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There is quite a bit of Information for genealogists on this site - it is best accessed using the search feature above.  Note that I have almost zero additional information - it is all on the web site.  If you contact me, I will be polite but I don’t have any additional information. The best additional source of info for researchers is at the Cobourg Library where they have a local history room stocked with many historical books and documents. They do have some photos on-line but not much more - you need to visit.

A good source of information is the Northumberland County Archives. Contact the archivist Abigail Miller by email here or County Web site here.

 During 2015 and 2016, a group of history enthusiasts rebuilt a replica of a Crossen Ore Car. The result is displayed on the Cobourg waterfront near the Marina. Below is a reproduction of the text (well, most of it) plus a photo.

REPLICA OF AN ORE CAR BUILT BY MR JAMES CROSSEN IN COBOURG IN 1867

At the end of the U.S. Civil War there was great demand for steel to rebuild the nation. American investors learned of a high quality deposit of iron ore at Blairton, Ontario. 3 miles West of Marmora. They decided to build a 12 mile railway to carry ore from the mine to the Trent River. There it would be tipped into barges and towed upstream to Harwood on Rice Lake. It would then be carried to Cobourg Harbour, on a part of the then defunct Cobourg and Peterborough Railway, for eventual shipment to Pittsburgh. This plan became reality in 1867.

Mr. James Crossen owned an Iron Foundry in Cobourg on College Street beside where St Peter's Church stands. He built 100 tipping ore cars, like the one in this exhibit, to carry the iron ore on the railways. Shipments of ore continued until 1882 when much larger deposits were discovered in the American Midwest. In total about 150,000 tons of iron ore were shipped, by large sailing ships, from Cobourg for the rebuilding of the United States.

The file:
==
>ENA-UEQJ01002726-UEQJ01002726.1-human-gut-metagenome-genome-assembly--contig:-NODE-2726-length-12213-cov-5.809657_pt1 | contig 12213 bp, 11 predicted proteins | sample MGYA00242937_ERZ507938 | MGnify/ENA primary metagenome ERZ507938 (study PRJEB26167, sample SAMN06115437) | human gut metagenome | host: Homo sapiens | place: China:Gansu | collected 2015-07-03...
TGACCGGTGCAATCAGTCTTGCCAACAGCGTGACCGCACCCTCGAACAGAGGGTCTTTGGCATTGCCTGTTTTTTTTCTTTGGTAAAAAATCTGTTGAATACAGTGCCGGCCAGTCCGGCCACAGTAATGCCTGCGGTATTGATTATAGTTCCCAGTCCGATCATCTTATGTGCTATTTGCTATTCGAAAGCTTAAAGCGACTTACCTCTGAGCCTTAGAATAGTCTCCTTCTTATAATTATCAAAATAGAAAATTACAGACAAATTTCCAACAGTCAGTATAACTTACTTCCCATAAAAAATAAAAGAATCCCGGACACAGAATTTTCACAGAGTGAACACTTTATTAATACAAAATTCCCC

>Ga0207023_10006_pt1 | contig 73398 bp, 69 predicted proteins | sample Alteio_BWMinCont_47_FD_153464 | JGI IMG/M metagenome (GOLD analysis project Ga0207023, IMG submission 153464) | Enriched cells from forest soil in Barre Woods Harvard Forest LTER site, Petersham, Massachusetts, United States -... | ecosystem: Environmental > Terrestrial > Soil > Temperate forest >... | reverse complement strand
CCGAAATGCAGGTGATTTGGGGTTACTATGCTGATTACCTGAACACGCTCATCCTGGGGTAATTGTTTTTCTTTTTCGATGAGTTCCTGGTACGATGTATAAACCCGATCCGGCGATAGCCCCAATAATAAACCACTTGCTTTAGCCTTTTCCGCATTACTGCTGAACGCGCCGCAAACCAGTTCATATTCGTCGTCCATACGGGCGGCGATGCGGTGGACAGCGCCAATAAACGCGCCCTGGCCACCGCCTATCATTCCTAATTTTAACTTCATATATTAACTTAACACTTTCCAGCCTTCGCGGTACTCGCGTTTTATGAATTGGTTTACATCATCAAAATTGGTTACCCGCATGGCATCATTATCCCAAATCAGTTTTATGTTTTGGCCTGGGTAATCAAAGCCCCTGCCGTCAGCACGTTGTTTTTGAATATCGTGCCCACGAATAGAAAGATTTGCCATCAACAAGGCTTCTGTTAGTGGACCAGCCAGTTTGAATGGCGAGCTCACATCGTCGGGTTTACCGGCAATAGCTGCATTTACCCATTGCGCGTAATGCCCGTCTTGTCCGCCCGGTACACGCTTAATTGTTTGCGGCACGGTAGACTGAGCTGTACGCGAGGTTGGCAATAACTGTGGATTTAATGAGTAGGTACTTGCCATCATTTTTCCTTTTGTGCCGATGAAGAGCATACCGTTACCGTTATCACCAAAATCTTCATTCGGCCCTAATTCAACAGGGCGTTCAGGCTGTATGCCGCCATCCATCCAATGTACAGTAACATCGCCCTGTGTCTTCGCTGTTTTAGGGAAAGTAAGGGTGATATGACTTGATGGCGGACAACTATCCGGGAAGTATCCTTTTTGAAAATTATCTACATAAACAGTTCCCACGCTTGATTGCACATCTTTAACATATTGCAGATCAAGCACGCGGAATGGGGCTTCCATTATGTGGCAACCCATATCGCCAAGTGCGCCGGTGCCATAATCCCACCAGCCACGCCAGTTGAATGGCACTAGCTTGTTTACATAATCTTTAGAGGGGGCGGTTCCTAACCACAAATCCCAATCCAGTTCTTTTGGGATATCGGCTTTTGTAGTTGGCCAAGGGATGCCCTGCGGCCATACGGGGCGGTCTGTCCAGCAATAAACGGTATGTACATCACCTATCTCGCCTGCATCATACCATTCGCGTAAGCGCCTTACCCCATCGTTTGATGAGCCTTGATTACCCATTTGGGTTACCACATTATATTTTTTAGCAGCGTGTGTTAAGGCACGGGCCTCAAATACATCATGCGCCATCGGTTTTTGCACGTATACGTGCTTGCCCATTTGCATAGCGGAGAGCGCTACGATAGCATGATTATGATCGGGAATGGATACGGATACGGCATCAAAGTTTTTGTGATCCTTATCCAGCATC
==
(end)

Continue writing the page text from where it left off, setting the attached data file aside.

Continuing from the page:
By 1881, operation of the mine had ceased but stockpiles still had to be shipped. A train of loaded cars was tipping ore into waiting barges at Trent River when the locomotive engineer bumped six loaded cars off the rails and into the river. 100 years later Parks Canada, assisted by professional divers Brian McCrodan and Auzzi Briann (Trent Severn Waterway), managed to raise parts of four of the cars from the river for historical purposes. All wooden parts were severely eroded by the moving sand in the river and the metal parts were heavily corroded. Included in the recovery were the original 3ft diameter cast iron wheels made in 1865 at the Montreal Wheel Works in Quebec.

ore carSome metal parts were refurbished but the wood was beyond repair. The parts were packaged and stored in a Cornwall warehouse, for almost 30 years, until Ken Willcocks and George Parker expressed an interest on behalf of the Cobourg Museum Foundation. Parks Canada agreed to release parts of two of the original ore cars with no conditions attached. From these much damaged parts George Parker produced scale drawings of what we thought the original Ore Cars looked like. These drawings were used by our volunteers to build the full size Replica.

The Replica was built during 2015 and 2016 by retired enthusiasts Henry Heideman, Paul Chandler. Dean Tapscott, Ron Rose, Peter Dullard, and Ken Willcocks in space very kindly donated in the former Kraft plant by Mr. Brian Kinmond. The Replica incorporates many original 1867 metal parts including the very heavy cast iron wheels and draw bars with chain hooks. Wood parts were sawn from local white oak trees at the 1830 Hope Mill near Peterborough. Once the car was completed it was taken apart. Metal parts were sandblasted to remove any rust and then painted while the wood received three coats of boiled linseed oil to help preserve it.

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You can see more of the story of the ore car including a scale model and a lot more about the Cobourg Peterborough Railway by going to the Sifton-Cook Museum on Orr street - next to the Cobourg Legion off Hibernia Street.